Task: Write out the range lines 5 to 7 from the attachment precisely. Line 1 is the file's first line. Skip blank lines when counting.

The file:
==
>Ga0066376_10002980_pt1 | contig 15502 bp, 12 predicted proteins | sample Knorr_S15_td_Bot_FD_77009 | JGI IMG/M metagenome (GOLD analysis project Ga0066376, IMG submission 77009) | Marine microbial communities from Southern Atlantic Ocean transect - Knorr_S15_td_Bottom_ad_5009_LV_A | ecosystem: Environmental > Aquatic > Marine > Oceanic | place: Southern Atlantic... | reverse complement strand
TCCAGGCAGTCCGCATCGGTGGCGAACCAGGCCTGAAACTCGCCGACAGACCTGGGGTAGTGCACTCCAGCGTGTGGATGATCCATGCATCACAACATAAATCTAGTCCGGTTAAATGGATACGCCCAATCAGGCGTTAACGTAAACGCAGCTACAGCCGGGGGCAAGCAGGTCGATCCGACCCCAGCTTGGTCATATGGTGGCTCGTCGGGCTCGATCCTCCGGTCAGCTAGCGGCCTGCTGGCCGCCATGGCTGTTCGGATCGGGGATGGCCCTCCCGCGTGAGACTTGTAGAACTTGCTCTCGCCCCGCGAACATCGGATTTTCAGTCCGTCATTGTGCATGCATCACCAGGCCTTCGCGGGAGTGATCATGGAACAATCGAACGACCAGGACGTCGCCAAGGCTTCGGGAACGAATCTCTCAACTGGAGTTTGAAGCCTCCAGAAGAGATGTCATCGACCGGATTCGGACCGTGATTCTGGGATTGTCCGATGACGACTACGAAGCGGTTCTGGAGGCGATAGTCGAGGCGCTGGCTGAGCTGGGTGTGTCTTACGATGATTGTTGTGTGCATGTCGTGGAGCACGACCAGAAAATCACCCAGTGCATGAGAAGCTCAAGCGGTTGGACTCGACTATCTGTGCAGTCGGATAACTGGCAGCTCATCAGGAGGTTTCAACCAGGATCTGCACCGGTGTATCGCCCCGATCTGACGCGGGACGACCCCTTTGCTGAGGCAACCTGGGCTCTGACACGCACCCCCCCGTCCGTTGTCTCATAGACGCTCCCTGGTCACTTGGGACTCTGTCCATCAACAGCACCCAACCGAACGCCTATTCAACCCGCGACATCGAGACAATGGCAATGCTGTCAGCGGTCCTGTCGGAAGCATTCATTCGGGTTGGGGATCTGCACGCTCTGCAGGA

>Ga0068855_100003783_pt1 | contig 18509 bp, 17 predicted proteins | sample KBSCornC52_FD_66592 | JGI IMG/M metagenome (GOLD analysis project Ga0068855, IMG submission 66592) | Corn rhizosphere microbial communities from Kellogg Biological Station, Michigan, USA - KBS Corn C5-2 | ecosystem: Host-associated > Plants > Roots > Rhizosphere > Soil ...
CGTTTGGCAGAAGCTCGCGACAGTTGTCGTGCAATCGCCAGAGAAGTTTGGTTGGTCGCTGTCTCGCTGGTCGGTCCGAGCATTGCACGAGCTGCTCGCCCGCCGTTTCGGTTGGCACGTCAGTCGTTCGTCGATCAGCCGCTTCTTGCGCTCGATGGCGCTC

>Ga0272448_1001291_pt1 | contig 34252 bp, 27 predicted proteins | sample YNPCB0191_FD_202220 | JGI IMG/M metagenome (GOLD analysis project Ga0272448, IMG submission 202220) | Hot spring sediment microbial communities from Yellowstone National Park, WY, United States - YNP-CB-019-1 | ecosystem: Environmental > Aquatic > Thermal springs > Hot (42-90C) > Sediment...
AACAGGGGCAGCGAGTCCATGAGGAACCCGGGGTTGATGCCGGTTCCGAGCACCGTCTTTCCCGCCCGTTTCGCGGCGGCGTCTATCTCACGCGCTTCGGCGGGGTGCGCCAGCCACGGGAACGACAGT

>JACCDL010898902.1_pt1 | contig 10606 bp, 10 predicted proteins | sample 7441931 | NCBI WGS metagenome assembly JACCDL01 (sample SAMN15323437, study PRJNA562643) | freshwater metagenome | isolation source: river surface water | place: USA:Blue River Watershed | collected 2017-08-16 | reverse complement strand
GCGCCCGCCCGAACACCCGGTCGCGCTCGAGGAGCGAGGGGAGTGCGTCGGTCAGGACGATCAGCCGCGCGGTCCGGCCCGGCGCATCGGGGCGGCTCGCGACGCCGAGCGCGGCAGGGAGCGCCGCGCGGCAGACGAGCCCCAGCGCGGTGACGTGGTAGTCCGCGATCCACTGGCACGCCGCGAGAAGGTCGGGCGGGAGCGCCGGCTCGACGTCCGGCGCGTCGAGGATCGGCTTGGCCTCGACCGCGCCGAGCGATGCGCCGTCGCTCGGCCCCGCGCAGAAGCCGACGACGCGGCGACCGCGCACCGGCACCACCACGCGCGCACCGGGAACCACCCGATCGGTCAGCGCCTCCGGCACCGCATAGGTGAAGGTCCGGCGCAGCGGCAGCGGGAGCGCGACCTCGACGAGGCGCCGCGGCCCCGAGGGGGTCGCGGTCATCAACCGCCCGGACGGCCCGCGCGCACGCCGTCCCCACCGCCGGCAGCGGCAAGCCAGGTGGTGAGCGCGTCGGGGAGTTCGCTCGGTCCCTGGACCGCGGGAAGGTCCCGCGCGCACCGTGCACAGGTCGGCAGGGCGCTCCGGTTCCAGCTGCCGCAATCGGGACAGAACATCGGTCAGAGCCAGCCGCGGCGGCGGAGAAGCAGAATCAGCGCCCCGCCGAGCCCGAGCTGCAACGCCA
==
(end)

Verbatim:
>Ga0272448_1001291_pt1 | contig 34252 bp, 27 predicted proteins | sample YNPCB0191_FD_202220 | JGI IMG/M metagenome (GOLD analysis project Ga0272448, IMG submission 202220) | Hot spring sediment microbial communities from Yellowstone National Park, WY, United States - YNP-CB-019-1 | ecosystem: Environmental > Aquatic > Thermal springs > Hot (42-90C) > Sediment...
AACAGGGGCAGCGAGTCCATGAGGAACCCGGGGTTGATGCCGGTTCCGAGCACCGTCTTTCCCGCCCGTTTCGCGGCGGCGTCTATCTCACGCGCTTCGGCGGGGTGCGCCAGCCACGGGAACGACAGT

>JACCDL010898902.1_pt1 | contig 10606 bp, 10 predicted proteins | sample 7441931 | NCBI WGS metagenome assembly JACCDL01 (sample SAMN15323437, study PRJNA562643) | freshwater metagenome | isolation source: river surface water | place: USA:Blue River Watershed | collected 2017-08-16 | reverse complement strand